How To Get Into College: Take Your Pick (Part 1 of 3)

As I’m just beginning, there isn’t much about college life I can tell you yet. But maybe there are some of you that aren’t quite here yet either. So this is a College Process Trilogy. Because there’s so much to do, it can be overwhelming. But I’ll be breaking it up into bite-size pieces for you. This is all based on my own experiences, so if you have better resources or methods, please be sure to comment and share your wisdom!

There’s only one rule for this process: Do not panic, remember that it will be okay, and you just have to keep trying. How corny, right? Well, it’s true. It doesn’t matter if you start this process in eighth grade or twelfth grade. It doesn’t matter if you feel like you’re too far behind your peers to do it right or if you just feel like the road to college is too long and crazy to get through. You really do have your whole life and you won’t spend it all just trying to do this process. It’s do-able. So. Where should you start?

CHECKLISTS. Even if you’re a good part of the way through the process, if you don’t have a checklist, you should make one. On Microsoft Word, in a notebook, on a post-it note, painted on your wall, whatever. I would usually pick and choose between online checklists (such as from here or here) to make sure that I was going at the right pace for me. I started my search in seventh grade…but didn’t actually make much real progress until the summer before junior year. And it worked out for me! So make a checklist starting from where you are. Pick up the slack (this is my lingo for when you make up for the stuff on previous checklists that you didn’t do) and keep on truckin’. Knowing what things you should do and when is basically the only thing you need. It’s difficult to stay organized when you’re getting letters all the time in the mail from schools and there are two dozen obligations in the way. So do yourself a favor and keep up with checklists.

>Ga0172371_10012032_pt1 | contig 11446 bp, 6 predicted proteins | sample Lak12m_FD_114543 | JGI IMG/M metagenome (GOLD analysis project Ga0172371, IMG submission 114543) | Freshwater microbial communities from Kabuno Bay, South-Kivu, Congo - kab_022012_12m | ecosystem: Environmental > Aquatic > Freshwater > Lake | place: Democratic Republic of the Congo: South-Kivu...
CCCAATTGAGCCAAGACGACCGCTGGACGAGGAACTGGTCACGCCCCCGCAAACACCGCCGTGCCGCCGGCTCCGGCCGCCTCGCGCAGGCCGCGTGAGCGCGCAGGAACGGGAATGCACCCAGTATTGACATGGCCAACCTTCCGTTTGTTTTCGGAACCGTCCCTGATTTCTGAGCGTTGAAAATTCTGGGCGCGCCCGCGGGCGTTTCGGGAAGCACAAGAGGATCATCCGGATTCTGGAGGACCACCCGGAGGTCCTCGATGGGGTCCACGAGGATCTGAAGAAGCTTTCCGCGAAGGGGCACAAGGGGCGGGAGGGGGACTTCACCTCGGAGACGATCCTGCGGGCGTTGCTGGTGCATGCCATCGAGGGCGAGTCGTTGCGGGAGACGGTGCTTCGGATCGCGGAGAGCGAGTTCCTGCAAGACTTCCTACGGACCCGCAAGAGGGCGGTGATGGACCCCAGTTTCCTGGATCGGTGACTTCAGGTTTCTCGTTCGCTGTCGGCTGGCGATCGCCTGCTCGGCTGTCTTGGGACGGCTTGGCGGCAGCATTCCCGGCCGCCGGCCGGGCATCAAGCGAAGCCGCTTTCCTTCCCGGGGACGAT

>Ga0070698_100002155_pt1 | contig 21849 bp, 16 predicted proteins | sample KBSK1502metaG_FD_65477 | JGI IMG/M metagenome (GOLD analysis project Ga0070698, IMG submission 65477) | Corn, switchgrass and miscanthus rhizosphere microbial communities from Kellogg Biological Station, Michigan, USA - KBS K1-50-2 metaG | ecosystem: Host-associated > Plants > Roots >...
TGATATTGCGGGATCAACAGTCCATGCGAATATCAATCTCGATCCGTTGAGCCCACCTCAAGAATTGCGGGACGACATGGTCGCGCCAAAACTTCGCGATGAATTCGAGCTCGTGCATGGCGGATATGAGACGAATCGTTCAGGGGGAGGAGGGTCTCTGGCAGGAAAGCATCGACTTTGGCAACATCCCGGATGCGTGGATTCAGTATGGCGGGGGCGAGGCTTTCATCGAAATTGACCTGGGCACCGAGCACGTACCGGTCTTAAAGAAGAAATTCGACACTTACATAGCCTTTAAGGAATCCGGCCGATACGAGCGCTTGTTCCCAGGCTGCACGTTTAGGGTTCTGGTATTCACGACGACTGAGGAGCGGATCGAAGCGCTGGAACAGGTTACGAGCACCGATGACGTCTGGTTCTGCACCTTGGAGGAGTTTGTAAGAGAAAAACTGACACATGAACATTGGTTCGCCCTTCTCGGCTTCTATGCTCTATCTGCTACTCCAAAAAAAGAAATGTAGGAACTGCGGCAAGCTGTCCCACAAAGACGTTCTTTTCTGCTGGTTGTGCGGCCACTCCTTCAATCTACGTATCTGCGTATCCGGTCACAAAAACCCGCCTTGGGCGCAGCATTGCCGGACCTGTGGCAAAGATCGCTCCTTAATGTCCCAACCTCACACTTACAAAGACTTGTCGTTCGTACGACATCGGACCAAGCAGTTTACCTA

What types of things should be at the top of your list?

POSSIBLE COLLEGES. Know what you want. My priorities were the academics, the distance from home (or almost lack thereof because I’m prone to homesickness), and the size of the school (I would never go to a huge state school like Mizzou). Other things to consider include tuition/financial aid available, dorm life, reputation (are you looking for an ivy league or a party school?), majors/minors available, etc. There are plenty of college personality quizzes. Go to college fairs, talk to your teachers and family to know about their alma maters, go online for sites that will tell you all about different schools. Make lists. Compare them. Get as much information as possible. I saved up every single letter and brochure and postcard sent to me from colleges. Then I narrowed my list down one by one. By the end of junior year, I had five colleges left in mind.

VISIT COLLEGES. I visited my top 5 colleges. Each one. Schools love it when you ask to visit them. Each one took me on a tour, sat me down to answer all of my questions, and gave me all the information I needed to make my decision. Of course, they were my top five for a reason. It was hard to choose. And each visit went so well that I just felt super excited and in love with them. But after I had visited, I had enough info to go back, compare further, and rank them. It’s kind of like Goldilocks. For me, only Truman State University was just right. Don’t worry if you still have troubles deciding. Many of my friends fretted over this for a very, very long time. But you’ll figure it out. And even if you fall out of love with it eventually, it’s not the end-all decision. You can transfer if it really doesn’t go well. Maybe I’ll even fall out of love with Truman and end up at my #2 school. Who knows. But I made my decision and I’m confident in it and happy with it. Take your time and you will be, too.

The college search can be long and tiring. But you will find the right one! I pinky promise.
Have you already finished this whole process? Have two cents to add? Are you still somewhere within this process and hoping for more information? Please share your wisdom, insight, questions, and concerns in the comments below! Let’s start a conversation!
Thank you for reading!


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